Summer Feast of St. Benedict 2021
July 11th we Benedictines normally celebrate the summer feast of St. Benedict. However, since this year the 11th falls on a Sunday, the 14th Sunday of Ordinary time takes precedence. So at Holy Name we will celebrate on Monday, July 12th.
A few years ago, in an issue of the journal from the Benedictine Sisters of Perpetual Adoration there was a good article by Sister Bede Luetkemeyer. What follows is an abbreviation of her words:
“Set a guard, O Lord, over my mouth; keep watch over the door of my lips.” Saint Benedict, in the Prologue to his Rule, addresses those who “long for life. His advice is “Keep your tongue free from vicious talk and your lips from all deceit; turn away from evil and do good; let peace be your quest and aim. Once you have done this, my eyes will be upon you and my ears will be open to your prayer.”
If we were to abbreviate this quote, we might say: “God will hear our prayers when we put away vicious talk.” This can be a surprising and disturbing thought: having our prayers heard depends on how we use our tongue.
The gift of speech is one of the most powerful gifts God has given us, but it probably evokes less gratitude than any other. Habitual use of speech bends to make us unconscious of the many times our speech verges on being critical, or, to use the adjective in the psalm, “vicious” talk.
Not many of us are humble enough to make amends for wounding words. We depend on time and the good will of others to wipe out what has been said, but the wounds of hurtful words can never be totally erased. Despite our best efforts to heal relationships, the scars remain.
Perhaps the first step is admitting that we are burdened with the habit of speaking without paying attention to what we say. Jesus goes literally to the heart of the problem. He speaks of the words that “come from the heart.” These are the words that are first formulated in the mind and take on the emotions that issue from them. Hence, controlling our thoughts is our first task. Discernment of our thoughts in the manner of the early monks cuts off the evil before it reaches the heart. If our words do not come from a humble heart they will fall on deaf ears.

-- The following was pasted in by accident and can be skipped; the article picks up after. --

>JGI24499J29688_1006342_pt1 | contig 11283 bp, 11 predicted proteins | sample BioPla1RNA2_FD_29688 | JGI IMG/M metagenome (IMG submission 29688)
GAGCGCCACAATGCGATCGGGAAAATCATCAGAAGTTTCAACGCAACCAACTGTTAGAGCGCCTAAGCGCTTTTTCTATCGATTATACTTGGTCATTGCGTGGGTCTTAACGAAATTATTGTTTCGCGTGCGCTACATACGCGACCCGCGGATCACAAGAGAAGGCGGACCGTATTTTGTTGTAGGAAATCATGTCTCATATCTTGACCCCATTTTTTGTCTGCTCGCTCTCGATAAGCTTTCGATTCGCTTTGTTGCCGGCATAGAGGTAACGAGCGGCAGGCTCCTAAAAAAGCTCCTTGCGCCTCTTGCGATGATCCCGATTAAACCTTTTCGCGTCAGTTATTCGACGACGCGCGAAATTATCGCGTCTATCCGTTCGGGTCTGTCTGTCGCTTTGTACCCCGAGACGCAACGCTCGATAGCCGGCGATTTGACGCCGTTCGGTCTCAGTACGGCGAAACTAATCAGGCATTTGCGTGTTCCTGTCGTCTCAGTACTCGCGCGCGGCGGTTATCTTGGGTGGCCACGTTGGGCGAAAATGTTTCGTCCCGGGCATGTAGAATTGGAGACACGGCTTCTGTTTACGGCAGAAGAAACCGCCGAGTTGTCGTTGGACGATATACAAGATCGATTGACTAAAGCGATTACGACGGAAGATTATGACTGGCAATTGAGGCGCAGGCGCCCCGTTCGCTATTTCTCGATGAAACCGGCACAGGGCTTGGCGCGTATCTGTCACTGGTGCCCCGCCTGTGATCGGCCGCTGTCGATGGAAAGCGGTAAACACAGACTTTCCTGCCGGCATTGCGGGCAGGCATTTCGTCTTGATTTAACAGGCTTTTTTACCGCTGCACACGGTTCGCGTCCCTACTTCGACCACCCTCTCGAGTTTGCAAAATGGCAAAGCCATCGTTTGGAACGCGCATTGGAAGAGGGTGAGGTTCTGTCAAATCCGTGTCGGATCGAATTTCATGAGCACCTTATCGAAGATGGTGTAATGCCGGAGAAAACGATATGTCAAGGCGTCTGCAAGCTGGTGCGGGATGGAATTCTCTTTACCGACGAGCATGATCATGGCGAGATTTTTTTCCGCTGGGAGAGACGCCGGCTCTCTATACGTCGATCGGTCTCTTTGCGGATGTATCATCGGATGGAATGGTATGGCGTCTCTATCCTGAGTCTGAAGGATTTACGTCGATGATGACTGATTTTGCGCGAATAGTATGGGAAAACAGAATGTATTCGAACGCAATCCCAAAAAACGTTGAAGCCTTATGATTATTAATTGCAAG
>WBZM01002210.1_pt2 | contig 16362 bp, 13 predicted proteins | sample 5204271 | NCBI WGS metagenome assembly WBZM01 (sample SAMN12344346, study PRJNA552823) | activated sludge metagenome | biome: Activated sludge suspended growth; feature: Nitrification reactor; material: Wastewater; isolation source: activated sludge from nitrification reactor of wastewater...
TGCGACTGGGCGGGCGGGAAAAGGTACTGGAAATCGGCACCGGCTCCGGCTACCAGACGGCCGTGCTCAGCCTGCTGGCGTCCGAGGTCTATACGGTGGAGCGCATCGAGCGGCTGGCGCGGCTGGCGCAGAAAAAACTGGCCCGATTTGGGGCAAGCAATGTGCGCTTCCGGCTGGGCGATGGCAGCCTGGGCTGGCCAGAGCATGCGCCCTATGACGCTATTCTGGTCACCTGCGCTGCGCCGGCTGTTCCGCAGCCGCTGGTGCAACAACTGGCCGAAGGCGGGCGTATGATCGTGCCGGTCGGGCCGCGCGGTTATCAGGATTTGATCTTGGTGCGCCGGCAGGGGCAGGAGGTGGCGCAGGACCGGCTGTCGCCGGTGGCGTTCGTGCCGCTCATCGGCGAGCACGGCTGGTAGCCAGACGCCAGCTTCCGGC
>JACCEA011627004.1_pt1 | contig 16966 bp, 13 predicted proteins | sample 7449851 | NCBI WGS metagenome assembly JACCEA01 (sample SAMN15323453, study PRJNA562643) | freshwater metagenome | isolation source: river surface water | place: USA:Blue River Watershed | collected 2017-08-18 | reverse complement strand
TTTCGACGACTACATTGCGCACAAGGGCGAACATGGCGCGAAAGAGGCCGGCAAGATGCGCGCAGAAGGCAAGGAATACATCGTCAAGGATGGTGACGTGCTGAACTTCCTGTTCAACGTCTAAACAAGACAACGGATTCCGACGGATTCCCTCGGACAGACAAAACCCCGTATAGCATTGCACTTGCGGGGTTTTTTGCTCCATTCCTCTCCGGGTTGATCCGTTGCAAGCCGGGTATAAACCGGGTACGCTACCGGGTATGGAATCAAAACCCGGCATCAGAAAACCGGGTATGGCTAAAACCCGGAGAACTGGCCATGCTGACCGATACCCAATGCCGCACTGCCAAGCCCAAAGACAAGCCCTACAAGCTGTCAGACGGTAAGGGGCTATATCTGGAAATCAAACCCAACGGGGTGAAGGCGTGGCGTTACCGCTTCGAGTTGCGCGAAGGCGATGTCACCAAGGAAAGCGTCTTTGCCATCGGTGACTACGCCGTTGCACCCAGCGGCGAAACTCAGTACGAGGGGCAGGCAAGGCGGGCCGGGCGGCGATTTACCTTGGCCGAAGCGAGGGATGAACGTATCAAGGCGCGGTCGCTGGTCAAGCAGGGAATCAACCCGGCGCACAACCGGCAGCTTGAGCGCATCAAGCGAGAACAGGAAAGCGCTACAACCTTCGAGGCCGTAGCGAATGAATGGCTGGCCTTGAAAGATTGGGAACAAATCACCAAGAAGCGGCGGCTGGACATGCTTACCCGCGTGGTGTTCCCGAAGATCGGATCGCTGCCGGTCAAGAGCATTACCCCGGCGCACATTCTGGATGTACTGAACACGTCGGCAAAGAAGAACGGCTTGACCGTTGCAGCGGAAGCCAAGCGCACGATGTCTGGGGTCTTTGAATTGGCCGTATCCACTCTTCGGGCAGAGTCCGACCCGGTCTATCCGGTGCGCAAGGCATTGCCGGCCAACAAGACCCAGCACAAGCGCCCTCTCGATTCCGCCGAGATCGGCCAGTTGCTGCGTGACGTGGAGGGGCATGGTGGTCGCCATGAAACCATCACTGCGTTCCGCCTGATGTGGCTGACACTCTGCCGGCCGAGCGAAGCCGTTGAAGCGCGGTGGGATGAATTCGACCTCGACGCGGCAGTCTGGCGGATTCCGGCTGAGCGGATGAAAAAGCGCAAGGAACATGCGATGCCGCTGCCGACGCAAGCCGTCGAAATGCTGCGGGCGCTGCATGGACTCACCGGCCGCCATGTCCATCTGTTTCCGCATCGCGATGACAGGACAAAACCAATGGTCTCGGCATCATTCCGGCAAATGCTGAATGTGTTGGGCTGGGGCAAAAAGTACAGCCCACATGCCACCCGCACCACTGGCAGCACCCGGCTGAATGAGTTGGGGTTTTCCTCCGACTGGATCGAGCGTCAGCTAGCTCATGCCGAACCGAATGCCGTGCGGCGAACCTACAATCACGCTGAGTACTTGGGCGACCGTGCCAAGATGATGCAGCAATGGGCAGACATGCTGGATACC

One of the familiar practices from the past is the daily examination of conscience. Recalling our conversations and labeling them as hurtful or helpful becomes habitual. We can train ourselves to think before we speak, to take a prior account of the possible consequences of our speech. It is better to judge ourselves than to hear Jesus’ warning, “I tell you that every careless word that people speak, they shall give an accounting for it in the day of judgment.” (Mt 12:36)
Another effective way of learning how to use the tongue is learning the virtue of silence. The recommendations for the practice of silence are frequent in Scripture and in the ancient rules of the Desert Fathers. Although the Desert Fathers sometimes practiced perpetual silence, we are not called to that extreme. Rather, Scripture describes moderate speech that flows from wisdom. Benedict lists four qualities of such speech in his chapter on humility: serious, brief, gentle, reasonable.
The teachings of Benedict are taken from the Scriptures and so are meant for everyone. One of the reminders Benedict uses in his chapter on silence is taken from the Book of Proverbs: “In the multitude of words, there shall not want sin.” (Prv 10:19) One of the Desert Fathers (teaches): “A person may seem to be silent, but if s/he is condemning others, she is babbling ceaselessly. But there may be another who talks from morning til night and yet she is truly silent, that is, she says nothing that is not profitable.”
External silence is impossible until we learn to control the unending conversation that is going on in our (heads). A 20th century Russian Orthodox monk wrote about prayer and the Christian life, “When we listen to someone we think we are silent because we do not speak; but our minds continue to work, our emotions react, our will responds for or against what we hear … The real silence towards which we must aim as a starting point is a complete repose of mind and heart and will.”
We might wonder what happens to spontaneity, to having a chat without having to think about every word we say. Jesus assures us that out of the contents of our heart our mouth will speak. If we guard our hearts from evil and our minds from negative thoughts, our words will arise spontaneously without guilt, reflecting the goodness we have stored away.
God alone utters the perfect word, the speech without fault. By pondering the perfections of Jesus, we come to own the good word of which the Psalmist speaks: “My heart overflows with a good theme; my tongue is ready like the pen of a scribe.” (Ps 45:1)